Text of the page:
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Sorting is one of the most fundamental problems in software algorithms; there are many sequential sorting algorithms with different time and memory complexities, but when it comes to parallel sort, things get more complicated. I will explain a simple and scalable algorithm to write a parallel sort using the .NET 4.0 System.Threading.Barrier synchronization primitive.
MergeSort algorithm is a good candidate to parallelize, especially the first step where each thread can sort a separate partition independently then merging all these sorted partitions together to get the full array sorted.
Assuming the array length is N, it will be divided into M partitions P1, P2… Pm where M = number of threads. Thread0 will sort P0; Thread1 will sort P1 and so on. After this step, all threads need to be synchronized before starting the next phase, will do that using the Barrier synchronization primitive which will be initialized to total participant number of M. After all threads reach the barrier, every two continuous partitions will be merged together using one thread, so half of the threads will be eliminated after this phase, then we will have M/2 sorted partitions, so again every two new continuous partitions will be merged into a new one, and half of the threads will be eliminated, this step is repeated until the full array sorted.
The new Parallel.Sort method is defined as:
public void Sort(T array, IComparer<T> comparer)
An auxiliary array is needed in each merge step of size Pi + Pi+1, to save these multiple allocations; the auxiliary array is allocated one time with the same input array size.
T auxArray = new T[array.Length];
Then the initial partition size and the number of workers are calculated, the number of merge iterations is determined by the number of workers, so for the sake of simplicity we will always assume that the number of workers is power of two.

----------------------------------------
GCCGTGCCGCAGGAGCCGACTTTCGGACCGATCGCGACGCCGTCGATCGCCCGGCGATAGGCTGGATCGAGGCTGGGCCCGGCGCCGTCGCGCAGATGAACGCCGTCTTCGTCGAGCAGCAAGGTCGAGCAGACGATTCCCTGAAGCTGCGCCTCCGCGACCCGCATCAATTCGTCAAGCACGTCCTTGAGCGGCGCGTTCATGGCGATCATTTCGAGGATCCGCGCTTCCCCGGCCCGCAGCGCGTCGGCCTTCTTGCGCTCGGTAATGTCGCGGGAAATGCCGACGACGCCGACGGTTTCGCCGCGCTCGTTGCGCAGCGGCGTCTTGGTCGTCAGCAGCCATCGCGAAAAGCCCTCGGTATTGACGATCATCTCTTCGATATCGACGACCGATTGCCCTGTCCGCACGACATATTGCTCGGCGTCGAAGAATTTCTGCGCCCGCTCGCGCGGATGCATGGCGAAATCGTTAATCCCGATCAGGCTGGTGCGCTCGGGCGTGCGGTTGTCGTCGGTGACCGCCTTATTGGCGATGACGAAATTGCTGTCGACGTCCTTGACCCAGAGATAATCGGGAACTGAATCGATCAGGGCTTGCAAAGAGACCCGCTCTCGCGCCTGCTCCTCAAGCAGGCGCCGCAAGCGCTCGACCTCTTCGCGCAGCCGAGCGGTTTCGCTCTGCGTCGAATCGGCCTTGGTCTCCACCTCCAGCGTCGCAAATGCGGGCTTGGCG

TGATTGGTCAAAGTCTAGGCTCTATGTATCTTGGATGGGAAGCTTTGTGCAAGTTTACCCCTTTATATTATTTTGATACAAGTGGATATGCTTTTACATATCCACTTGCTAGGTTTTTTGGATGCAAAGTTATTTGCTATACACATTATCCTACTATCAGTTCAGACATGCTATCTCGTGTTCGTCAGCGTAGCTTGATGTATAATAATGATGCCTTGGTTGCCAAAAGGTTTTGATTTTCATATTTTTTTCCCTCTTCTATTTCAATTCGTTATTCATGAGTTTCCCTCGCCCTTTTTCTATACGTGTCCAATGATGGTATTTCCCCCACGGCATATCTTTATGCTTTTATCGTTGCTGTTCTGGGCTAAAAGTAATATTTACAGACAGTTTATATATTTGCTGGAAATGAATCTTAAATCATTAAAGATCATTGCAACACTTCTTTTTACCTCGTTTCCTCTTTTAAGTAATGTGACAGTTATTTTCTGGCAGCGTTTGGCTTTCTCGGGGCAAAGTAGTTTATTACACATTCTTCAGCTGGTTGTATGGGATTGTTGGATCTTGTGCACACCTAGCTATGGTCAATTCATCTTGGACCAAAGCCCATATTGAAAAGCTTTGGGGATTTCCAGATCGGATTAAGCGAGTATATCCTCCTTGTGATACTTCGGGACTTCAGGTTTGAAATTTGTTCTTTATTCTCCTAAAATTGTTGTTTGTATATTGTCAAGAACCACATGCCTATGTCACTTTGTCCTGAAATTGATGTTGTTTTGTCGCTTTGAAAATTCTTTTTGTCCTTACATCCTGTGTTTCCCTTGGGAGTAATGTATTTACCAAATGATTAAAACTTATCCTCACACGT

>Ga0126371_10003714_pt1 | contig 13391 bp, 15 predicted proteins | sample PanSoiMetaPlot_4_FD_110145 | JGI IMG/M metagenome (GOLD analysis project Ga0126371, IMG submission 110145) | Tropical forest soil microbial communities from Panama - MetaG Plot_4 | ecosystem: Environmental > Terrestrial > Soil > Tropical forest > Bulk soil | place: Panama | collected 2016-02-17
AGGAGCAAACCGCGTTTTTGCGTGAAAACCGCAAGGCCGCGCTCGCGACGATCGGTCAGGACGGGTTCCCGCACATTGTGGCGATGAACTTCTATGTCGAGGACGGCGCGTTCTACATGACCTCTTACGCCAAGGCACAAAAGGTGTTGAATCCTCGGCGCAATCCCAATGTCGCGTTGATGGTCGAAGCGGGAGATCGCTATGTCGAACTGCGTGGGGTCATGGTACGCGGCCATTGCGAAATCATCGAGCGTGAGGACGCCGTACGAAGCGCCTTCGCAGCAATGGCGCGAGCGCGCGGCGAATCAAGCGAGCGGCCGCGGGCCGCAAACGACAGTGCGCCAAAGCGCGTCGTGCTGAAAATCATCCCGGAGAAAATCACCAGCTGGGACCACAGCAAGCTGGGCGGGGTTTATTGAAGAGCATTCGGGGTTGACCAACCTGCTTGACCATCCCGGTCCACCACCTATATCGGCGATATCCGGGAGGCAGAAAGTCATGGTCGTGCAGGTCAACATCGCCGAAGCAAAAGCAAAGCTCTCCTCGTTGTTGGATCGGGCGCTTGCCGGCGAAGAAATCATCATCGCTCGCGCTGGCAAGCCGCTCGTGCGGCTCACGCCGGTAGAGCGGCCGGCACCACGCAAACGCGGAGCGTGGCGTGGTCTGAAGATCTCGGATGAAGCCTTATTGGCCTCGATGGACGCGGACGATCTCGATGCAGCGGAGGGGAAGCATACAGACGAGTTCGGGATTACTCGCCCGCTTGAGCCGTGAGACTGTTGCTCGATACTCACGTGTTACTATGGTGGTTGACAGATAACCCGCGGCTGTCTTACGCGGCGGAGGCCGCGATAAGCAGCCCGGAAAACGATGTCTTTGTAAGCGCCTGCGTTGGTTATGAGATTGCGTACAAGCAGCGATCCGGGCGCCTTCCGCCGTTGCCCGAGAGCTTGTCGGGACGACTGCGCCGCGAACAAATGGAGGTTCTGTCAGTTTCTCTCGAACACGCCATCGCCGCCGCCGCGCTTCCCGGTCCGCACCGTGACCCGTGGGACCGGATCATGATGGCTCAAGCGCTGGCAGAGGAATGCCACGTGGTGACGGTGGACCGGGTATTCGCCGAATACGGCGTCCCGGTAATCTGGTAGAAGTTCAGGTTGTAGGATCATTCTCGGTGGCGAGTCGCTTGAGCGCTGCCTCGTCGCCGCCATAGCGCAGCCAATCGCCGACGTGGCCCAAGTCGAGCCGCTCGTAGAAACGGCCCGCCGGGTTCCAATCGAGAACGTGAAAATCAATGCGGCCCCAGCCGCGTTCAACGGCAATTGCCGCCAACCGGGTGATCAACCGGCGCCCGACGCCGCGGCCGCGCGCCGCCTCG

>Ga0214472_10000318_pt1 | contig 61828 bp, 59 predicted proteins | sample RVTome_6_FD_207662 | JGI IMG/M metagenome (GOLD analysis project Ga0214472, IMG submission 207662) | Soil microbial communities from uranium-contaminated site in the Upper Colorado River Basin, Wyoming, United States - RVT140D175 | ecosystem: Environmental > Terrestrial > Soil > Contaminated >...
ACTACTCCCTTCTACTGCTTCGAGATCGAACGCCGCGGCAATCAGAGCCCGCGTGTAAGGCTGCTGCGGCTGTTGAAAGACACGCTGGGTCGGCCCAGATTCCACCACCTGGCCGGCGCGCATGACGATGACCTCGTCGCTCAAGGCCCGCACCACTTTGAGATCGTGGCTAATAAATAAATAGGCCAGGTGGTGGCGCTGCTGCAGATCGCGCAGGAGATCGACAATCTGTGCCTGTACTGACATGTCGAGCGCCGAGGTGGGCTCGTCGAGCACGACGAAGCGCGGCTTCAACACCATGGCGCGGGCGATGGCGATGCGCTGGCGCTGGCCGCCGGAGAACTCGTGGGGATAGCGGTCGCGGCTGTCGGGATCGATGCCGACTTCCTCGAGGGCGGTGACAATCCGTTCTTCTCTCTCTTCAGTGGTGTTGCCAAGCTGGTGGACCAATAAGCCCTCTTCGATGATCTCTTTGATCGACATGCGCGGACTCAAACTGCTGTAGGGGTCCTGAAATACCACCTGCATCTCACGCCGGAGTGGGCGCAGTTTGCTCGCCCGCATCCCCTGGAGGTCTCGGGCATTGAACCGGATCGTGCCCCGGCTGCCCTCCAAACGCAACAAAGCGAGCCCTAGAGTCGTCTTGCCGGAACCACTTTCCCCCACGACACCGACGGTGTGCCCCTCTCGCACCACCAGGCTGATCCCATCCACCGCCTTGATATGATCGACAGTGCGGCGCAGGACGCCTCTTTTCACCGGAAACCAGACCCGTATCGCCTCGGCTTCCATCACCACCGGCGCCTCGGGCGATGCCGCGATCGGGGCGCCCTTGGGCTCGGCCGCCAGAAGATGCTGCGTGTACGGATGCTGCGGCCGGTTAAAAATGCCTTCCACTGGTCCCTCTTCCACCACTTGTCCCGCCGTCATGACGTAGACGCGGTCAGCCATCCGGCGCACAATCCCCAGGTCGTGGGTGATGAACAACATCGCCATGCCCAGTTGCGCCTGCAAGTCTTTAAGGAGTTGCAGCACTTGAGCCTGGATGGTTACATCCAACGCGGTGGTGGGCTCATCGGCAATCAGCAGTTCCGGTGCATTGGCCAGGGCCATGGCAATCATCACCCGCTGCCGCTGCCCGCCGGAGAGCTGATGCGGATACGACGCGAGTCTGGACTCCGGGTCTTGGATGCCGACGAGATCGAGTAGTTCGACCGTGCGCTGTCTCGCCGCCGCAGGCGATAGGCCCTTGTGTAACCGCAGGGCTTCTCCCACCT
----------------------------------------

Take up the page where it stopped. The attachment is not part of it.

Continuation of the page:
int totalWorkers = Environment.ProcessorCount; // must be power of two
// worker tasks, -1 because the main thread will be used as a worker too
Task workers = new Task[totalWorkers - 1];
// number of iterations is determined by Log(workers),
// this is why the workers has to be power of 2
int iterations = (int)Math.Log(totalWorkers, 2);
// Number of elements for each array, if the elements
// number is not divisible by the workers, the remainders
// will be added to the first worker (the main thread)
int partitionSize = array.Length / totalWorkers;
int remainder = array.Length % totalWorkers;
Then the Barrier is initialized with total number of workers and a post phase action that does two things:
Barrier barrier = new Barrier(totalWorkers, (b) =>
partitionSize <<= 1;
var temp = auxArray;
auxArray = array;
array = temp;
Now we are ready for the actual logic by defining the work delegate that will be invoked by the workers, this delegate will does the following:
Action<object> workAction = (obj) =>
int index = (int)obj;
//calculate the partition boundary
int low = index * partitionSize;
if (index > 0)
low += remainder;
int high = (index + 1) * partitionSize - 1 + remainder;
QuickSort(array, low, high);